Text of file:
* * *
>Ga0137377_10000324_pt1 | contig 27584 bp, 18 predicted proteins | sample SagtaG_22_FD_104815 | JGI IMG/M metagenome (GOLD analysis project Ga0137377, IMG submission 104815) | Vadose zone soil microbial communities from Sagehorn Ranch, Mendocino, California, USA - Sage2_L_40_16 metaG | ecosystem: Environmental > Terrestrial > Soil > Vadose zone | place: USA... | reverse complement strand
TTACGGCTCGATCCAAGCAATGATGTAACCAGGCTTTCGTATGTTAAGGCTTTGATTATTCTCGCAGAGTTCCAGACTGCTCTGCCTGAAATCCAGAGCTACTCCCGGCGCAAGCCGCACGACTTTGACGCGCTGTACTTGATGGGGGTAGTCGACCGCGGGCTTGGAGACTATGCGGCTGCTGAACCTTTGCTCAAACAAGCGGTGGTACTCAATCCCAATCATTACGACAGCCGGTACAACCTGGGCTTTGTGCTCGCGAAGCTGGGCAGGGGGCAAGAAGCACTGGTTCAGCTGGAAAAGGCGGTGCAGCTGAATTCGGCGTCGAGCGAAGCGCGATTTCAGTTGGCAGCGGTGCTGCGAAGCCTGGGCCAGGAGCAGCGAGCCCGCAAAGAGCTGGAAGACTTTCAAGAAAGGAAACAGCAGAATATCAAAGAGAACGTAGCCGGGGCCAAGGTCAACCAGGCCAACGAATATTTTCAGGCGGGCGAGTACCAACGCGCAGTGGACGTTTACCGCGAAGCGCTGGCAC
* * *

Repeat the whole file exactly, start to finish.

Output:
>Ga0137377_10000324_pt1 | contig 27584 bp, 18 predicted proteins | sample SagtaG_22_FD_104815 | JGI IMG/M metagenome (GOLD analysis project Ga0137377, IMG submission 104815) | Vadose zone soil microbial communities from Sagehorn Ranch, Mendocino, California, USA - Sage2_L_40_16 metaG | ecosystem: Environmental > Terrestrial > Soil > Vadose zone | place: USA... | reverse complement strand
TTACGGCTCGATCCAAGCAATGATGTAACCAGGCTTTCGTATGTTAAGGCTTTGATTATTCTCGCAGAGTTCCAGACTGCTCTGCCTGAAATCCAGAGCTACTCCCGGCGCAAGCCGCACGACTTTGACGCGCTGTACTTGATGGGGGTAGTCGACCGCGGGCTTGGAGACTATGCGGCTGCTGAACCTTTGCTCAAACAAGCGGTGGTACTCAATCCCAATCATTACGACAGCCGGTACAACCTGGGCTTTGTGCTCGCGAAGCTGGGCAGGGGGCAAGAAGCACTGGTTCAGCTGGAAAAGGCGGTGCAGCTGAATTCGGCGTCGAGCGAAGCGCGATTTCAGTTGGCAGCGGTGCTGCGAAGCCTGGGCCAGGAGCAGCGAGCCCGCAAAGAGCTGGAAGACTTTCAAGAAAGGAAACAGCAGAATATCAAAGAGAACGTAGCCGGGGCCAAGGTCAACCAGGCCAACGAATATTTTCAGGCGGGCGAGTACCAACGCGCAGTGGACGTTTACCGCGAAGCGCTGGCAC